Read more: http://www.prowess.org.uk/facts#ixzz2pEelFRKV In UK dentistry we have around 23,000 dentists, 10,000 of whom own their own practice. According to Dental Tribune: In total, there were 23,201 dentists in 2012/13 in England, an increase of 15.1 per cent (3,041) since 2006/07, when figures were first recorded. With regard to sex distribution, the investigators found a continuous increase in the percentage of female dentists, while the number of male dentists remained fairly stable. Today, female dentists make up over 45 per cent of the workforce. In 2012/13, there were 10,541 female dentists, a 34.7 per cent increase since 2006/07 when there were 7,824 female practitioners. In the under-35 age group, women even outnumbered their male counterparts. In 2006/07, 51.8 per cent of all dentists under 35 were female compared with 56.1 per cent in 2012/13. In contrast, 76.4 per cent of dentists aged 55 or over were male. The report, titled “NHS dental statistics for England: 2012/13”, was published on 17 September. It can be downloaded from the Health and Social Care Information Centre’s website. However, it seems difficult to identify how many of those women own their own practice. I wonder if the trade associations have any statistics on that? Over my 20 years as a dental business coach, I have had the good fortune to support a lot of female principals and the issues are often the same:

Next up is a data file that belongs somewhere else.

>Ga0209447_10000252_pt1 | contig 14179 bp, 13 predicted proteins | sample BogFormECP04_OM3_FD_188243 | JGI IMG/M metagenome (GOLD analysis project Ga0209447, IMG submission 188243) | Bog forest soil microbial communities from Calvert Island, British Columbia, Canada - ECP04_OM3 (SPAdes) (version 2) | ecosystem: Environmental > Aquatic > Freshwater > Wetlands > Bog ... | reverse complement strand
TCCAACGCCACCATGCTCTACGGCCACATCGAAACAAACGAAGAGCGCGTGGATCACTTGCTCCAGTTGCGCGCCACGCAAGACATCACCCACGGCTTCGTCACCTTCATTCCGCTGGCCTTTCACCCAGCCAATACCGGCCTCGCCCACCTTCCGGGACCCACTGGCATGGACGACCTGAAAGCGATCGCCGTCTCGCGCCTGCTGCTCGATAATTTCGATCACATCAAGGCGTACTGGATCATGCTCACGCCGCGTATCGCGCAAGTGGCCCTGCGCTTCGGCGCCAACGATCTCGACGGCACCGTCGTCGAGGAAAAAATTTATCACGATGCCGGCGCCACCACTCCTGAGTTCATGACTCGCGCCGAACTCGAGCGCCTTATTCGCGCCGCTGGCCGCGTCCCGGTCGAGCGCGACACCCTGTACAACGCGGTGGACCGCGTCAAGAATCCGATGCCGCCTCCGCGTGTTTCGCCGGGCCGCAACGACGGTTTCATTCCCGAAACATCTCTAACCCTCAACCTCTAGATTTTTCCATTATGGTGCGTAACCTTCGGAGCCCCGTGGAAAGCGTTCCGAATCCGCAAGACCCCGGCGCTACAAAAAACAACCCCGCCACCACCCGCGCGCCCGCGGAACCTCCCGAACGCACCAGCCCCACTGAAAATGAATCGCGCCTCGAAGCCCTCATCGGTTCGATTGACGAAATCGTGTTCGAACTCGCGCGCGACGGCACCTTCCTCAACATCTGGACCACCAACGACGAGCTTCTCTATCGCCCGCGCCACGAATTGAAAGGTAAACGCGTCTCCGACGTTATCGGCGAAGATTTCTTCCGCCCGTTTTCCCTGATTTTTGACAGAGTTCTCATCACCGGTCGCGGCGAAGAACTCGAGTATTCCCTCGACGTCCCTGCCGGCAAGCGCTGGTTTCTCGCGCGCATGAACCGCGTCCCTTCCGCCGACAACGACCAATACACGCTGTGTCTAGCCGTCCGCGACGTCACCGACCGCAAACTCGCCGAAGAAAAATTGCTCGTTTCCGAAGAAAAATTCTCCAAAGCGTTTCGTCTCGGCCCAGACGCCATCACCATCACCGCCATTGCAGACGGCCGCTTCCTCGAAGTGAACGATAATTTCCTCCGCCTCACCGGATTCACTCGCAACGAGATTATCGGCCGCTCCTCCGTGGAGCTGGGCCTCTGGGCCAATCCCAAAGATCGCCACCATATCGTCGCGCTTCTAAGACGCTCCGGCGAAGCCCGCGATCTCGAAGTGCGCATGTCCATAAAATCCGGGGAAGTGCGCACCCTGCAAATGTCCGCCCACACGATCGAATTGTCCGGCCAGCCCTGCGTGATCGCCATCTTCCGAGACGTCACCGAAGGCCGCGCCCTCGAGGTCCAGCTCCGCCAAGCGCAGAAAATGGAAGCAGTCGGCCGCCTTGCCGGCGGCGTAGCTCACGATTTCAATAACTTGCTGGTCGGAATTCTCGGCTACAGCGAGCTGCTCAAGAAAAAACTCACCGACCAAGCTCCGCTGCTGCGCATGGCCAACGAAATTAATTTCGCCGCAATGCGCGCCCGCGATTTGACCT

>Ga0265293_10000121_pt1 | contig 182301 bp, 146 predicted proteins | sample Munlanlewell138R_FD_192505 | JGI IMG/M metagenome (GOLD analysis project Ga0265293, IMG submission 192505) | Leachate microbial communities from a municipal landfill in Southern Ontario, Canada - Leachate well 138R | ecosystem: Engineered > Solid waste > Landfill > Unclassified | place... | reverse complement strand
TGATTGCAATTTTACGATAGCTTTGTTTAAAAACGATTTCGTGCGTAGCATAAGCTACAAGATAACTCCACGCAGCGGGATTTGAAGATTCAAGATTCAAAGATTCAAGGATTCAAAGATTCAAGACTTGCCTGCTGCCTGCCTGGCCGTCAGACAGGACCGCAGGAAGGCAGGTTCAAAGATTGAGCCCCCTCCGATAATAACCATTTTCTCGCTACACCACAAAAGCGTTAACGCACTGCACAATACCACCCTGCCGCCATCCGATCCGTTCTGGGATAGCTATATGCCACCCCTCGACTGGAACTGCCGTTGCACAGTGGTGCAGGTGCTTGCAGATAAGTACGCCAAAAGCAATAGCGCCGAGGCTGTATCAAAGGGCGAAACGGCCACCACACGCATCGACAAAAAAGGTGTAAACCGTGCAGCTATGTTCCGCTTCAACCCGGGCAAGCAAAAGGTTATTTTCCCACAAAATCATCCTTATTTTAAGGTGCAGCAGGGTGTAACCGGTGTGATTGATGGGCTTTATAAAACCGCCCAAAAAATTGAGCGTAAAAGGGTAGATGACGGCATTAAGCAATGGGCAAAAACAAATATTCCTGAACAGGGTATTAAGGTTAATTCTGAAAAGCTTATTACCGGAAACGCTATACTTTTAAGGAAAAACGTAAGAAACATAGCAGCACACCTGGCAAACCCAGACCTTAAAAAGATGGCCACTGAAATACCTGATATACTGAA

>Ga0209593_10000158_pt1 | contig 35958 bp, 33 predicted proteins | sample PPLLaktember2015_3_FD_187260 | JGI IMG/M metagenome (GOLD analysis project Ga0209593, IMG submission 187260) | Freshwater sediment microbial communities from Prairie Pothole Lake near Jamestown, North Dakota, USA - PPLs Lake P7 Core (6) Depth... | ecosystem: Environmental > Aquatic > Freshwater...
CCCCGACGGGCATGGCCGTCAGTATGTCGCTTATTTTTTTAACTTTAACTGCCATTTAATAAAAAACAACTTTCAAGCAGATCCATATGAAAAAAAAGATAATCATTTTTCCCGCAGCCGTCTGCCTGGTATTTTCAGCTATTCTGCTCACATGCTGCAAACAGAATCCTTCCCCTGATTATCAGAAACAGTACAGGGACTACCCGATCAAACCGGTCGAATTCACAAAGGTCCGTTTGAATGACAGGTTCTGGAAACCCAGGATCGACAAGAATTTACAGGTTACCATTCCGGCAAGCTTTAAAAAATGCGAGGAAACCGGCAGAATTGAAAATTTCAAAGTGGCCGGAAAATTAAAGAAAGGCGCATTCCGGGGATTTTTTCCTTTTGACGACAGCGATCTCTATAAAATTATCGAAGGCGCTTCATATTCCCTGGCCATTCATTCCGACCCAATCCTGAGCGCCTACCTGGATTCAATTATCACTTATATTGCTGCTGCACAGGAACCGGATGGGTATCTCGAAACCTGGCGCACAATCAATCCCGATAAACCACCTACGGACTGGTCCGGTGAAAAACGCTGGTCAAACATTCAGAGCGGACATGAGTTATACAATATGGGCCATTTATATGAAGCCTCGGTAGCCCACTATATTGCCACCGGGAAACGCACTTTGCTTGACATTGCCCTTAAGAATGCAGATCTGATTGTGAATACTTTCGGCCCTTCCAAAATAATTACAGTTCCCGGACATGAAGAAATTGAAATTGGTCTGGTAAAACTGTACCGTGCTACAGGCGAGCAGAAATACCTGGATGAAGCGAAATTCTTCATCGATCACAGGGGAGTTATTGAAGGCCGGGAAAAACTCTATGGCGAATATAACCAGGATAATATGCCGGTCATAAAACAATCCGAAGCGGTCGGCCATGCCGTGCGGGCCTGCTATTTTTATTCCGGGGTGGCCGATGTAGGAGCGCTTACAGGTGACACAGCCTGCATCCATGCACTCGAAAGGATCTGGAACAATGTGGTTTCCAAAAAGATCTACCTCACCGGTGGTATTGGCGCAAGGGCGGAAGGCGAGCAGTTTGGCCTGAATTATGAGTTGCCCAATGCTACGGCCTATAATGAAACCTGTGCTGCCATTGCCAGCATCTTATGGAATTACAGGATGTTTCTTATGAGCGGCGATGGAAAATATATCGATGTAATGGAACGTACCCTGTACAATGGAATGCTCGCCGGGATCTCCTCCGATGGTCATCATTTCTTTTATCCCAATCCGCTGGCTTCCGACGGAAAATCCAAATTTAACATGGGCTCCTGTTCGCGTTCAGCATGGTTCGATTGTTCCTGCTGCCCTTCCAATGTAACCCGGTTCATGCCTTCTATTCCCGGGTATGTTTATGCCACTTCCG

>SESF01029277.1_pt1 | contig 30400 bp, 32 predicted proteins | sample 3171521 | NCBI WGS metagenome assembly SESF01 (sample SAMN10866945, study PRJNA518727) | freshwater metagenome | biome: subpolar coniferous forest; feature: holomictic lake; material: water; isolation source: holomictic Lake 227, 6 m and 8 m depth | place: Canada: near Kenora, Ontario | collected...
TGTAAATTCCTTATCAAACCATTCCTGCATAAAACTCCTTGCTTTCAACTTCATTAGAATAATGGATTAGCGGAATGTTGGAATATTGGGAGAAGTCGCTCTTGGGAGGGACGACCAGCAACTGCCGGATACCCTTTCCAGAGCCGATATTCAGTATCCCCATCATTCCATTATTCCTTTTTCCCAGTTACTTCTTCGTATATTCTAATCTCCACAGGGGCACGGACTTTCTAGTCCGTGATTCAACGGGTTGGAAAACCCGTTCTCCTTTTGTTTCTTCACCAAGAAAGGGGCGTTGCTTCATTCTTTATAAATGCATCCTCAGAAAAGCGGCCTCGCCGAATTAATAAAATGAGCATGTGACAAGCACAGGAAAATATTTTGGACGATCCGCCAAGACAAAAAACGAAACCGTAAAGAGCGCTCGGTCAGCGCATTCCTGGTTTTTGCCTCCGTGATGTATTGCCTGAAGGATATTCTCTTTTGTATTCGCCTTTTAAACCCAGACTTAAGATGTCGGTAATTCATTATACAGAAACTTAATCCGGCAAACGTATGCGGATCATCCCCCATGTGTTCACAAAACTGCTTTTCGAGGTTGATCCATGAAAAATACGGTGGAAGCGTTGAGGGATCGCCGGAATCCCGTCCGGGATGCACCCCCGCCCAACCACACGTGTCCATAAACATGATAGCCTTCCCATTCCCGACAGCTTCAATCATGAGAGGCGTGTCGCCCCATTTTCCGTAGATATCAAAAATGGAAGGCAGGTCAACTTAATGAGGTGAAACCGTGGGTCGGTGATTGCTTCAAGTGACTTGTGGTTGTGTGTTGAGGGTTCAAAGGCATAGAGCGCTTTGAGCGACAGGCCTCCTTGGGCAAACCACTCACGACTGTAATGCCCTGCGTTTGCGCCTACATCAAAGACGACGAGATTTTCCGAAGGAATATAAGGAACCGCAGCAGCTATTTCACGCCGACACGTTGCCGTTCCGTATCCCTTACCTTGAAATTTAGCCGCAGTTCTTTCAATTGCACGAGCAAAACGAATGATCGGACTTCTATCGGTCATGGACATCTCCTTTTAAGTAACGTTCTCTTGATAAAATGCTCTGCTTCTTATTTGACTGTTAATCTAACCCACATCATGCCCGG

1. balancing the responsibilities of mother, wife, owner and clinician

  2. finding the 37 hours required in every day and the 9 days required in every week to “get things done”

  3. sheer exhaustion

  4. constant guilt as a family member

  5. figuring out how to be an accountant, tax expert, marketeer, administrator, manager and leader – as well as a dentist

  6. being wound around the finger of team members

  7. having to listen to condescending male colleagues and professional advisors who assume you are stupid and soft

  8. having to listen to doubting Thomases who tell you that you will never ‘make it’

  9. having to listen to angry and unreasonable patients who want more than they are due

I’ve chatted with a female principal who called me at 21:00 on a Friday night, sat in her surgery and too stressed to go home. Others who have confessed to me that they spend most of their lives feeling as if they are on “Planet Me” – population 1. Many years ago I found myself in conversation with a female principal who owned two busy practices and was a single mum with two young daughters. We talked for a long time about the above list and eventually she said: “Chris – what I need is a wife!” So we advertised for one in the local paper – a Mrs Doubtfire you might say – although not a cross-dresser. Sure enough – a lady was hired to complete all the simpler domestic chores and paperwork, so that my client could come home from work and spend some quality time with her kids, even though she still found herself doing the accounts on the kitchen table at 23:00 over a glass of Merlot. It does beg the question ‘why bother?’ as I have to say that even I have never worked as hard as some of the ladies I have coached. It sure as hell isn’t about the money – I’ve coached many a female principal whose earnings were pathetic compared to the associates she supported. Dare I say it – I’ve worked with female principals whose income didn’t support the family and were subsidised by their male or female life-partner. *This post is an excerpt from The Female Principal manuscript by Chris Barrow – to be published as an ebook later in 2014